SEATTLE - The U.S. Environmental Protection Agency has unveiled 11 possible options for cleaning Seattle's most polluted waterway, the Duwamish River.
The choices in the draft plan range in estimated cost from $220 million to $1.3 billion, and in duration from four years to more than four decades, The Seattle Times reported. They call for dredging and removing nearly 300 acres of toxic sediments, capping pollutants with rock, letting nature take its course, or some combination of all three.
But those most closely tied to the cleanup say that after a century of industrial pollution, the Duwamish is unlikely to ever be pristine. Anglers will still be advised to avoid regularly eating certain fish.
That's a concern for neighborhood groups that have spent years complaining that their blighted river doesn't seem to receive the same attention as others.
"If everything in there works, it would be 90 percent cleaner, but that remaining 10 percent has serious health impacts on the low-income, immigrant and tribal people who are out there every day catching fish," said BJ Cummings, with the Duwamish River Cleanup Coalition. "We have a menu of options that basically guarantees failure in meeting that basic goal."
Contractors are already preparing to demolish one of the most contaminated buildings along the Duwamish River: Boeing Co.'s Plant 2, where the airplane maker once produced B-17 bombers. Years ago, state and federal investigators ordered King County, the city of Seattle, the Port of Seattle and Boeing to begin cleaning up a handful of the most dangerous sites, such as Plant 2.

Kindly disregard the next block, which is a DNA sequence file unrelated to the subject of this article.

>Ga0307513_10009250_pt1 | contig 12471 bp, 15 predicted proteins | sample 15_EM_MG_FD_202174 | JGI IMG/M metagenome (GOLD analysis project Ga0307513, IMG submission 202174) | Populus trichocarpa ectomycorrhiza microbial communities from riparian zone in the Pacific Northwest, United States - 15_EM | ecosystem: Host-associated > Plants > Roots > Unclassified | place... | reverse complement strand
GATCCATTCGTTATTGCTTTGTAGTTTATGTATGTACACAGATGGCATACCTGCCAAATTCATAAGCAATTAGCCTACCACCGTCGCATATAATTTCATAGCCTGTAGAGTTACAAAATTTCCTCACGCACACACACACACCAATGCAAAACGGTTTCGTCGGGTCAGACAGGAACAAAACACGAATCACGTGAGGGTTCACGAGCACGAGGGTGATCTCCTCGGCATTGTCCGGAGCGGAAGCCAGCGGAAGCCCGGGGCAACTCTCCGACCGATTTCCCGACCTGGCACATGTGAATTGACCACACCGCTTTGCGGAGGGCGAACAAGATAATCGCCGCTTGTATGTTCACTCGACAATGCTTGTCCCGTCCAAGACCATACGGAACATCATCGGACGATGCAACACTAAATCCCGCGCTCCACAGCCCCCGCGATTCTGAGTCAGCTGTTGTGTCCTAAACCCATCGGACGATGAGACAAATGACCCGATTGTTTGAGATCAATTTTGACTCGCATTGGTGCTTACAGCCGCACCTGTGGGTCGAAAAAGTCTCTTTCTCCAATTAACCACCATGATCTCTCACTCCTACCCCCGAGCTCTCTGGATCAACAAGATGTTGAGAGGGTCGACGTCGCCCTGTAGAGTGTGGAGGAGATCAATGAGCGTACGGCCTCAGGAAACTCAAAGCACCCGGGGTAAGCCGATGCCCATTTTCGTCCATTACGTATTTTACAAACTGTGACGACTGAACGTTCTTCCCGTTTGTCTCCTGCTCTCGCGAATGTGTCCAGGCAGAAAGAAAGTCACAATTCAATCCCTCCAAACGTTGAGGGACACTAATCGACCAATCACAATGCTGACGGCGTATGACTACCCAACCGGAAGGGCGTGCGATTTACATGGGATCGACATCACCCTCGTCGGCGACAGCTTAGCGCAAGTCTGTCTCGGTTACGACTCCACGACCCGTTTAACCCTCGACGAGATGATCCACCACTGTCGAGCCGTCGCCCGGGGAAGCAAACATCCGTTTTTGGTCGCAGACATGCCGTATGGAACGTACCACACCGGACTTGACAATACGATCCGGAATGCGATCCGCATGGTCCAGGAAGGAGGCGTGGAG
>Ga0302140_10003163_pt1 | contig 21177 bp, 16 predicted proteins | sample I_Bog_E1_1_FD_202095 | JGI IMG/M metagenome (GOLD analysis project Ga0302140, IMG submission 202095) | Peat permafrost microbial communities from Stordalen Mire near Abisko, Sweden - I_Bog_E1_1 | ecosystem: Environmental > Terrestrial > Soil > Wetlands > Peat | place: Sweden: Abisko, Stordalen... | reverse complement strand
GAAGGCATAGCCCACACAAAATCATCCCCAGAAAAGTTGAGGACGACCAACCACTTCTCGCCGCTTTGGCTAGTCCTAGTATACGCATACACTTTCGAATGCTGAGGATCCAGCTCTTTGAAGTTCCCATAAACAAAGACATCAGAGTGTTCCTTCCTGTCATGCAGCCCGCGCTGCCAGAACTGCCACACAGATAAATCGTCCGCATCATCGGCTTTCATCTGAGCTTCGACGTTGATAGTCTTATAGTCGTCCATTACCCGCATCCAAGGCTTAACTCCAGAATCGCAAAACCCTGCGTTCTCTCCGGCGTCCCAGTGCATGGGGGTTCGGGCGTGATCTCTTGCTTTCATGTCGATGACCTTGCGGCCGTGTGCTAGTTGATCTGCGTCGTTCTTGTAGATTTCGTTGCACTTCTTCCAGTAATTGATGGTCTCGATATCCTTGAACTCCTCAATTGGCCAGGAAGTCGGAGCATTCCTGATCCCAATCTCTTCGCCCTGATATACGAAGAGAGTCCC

Boeing reached an agreement with federal prosecutors this year to restore fish habitat in Seattle's Duwamish Waterway and pay $2 million to settle federal charges that it broke environmental laws by dumping oil and other toxic substances.
The overall cleanup bill would be paid by Boeing, local taxpayers and an assortment of South Seattle businesses, The Times reported.
The river cuts through Seattle's Georgetown and South Park neighborhoods. High levels of long-lasting polychlorinated biphenyls and other toxic substances are in river sediments and along its shorelines, and more comes in every day.
The $66 million already being spent on early work, such as the razing of the Boeing plant, alone will reduce river contamination by nearly half. EPA predicts each of the remaining cleanup options ultimately could reduce contamination by about 90 percent.
Halting the pollution running off all the toxic sites and into the river will itself take years and millions of dollars more. Pollution from the Green River upstream is expected to continue flushing into the Duwamish for decades.
"We live in an urban environment; there are a lot of urban places where you can't drink surface water," said Steve Tochko, environmental remediation manager for Boeing. "Eating fish from urban areas is in the same category. It's why we have fish-consumption advisories around every urban area in the Puget Sound region. If you really want a place where there're no fish advisories you generally have to get to a place where there are no people."
Eventually, the Port of Seattle and the city will be responsible for a significant portion of the cleanup work, and officials with those agencies aren't willing to identify which options they prefer. But it's clear they don't support the most expensive and slowest one, which relies almost exclusively on dredging and removing most of the sediments.
The city's program manager for the Duwamish, Dave Schuchardt, said officials should take cost and disruption to the Seattle's trade corridor into account.
The EPA is expected to put together a final list of cleanup options next year and choose one of the options in 2012.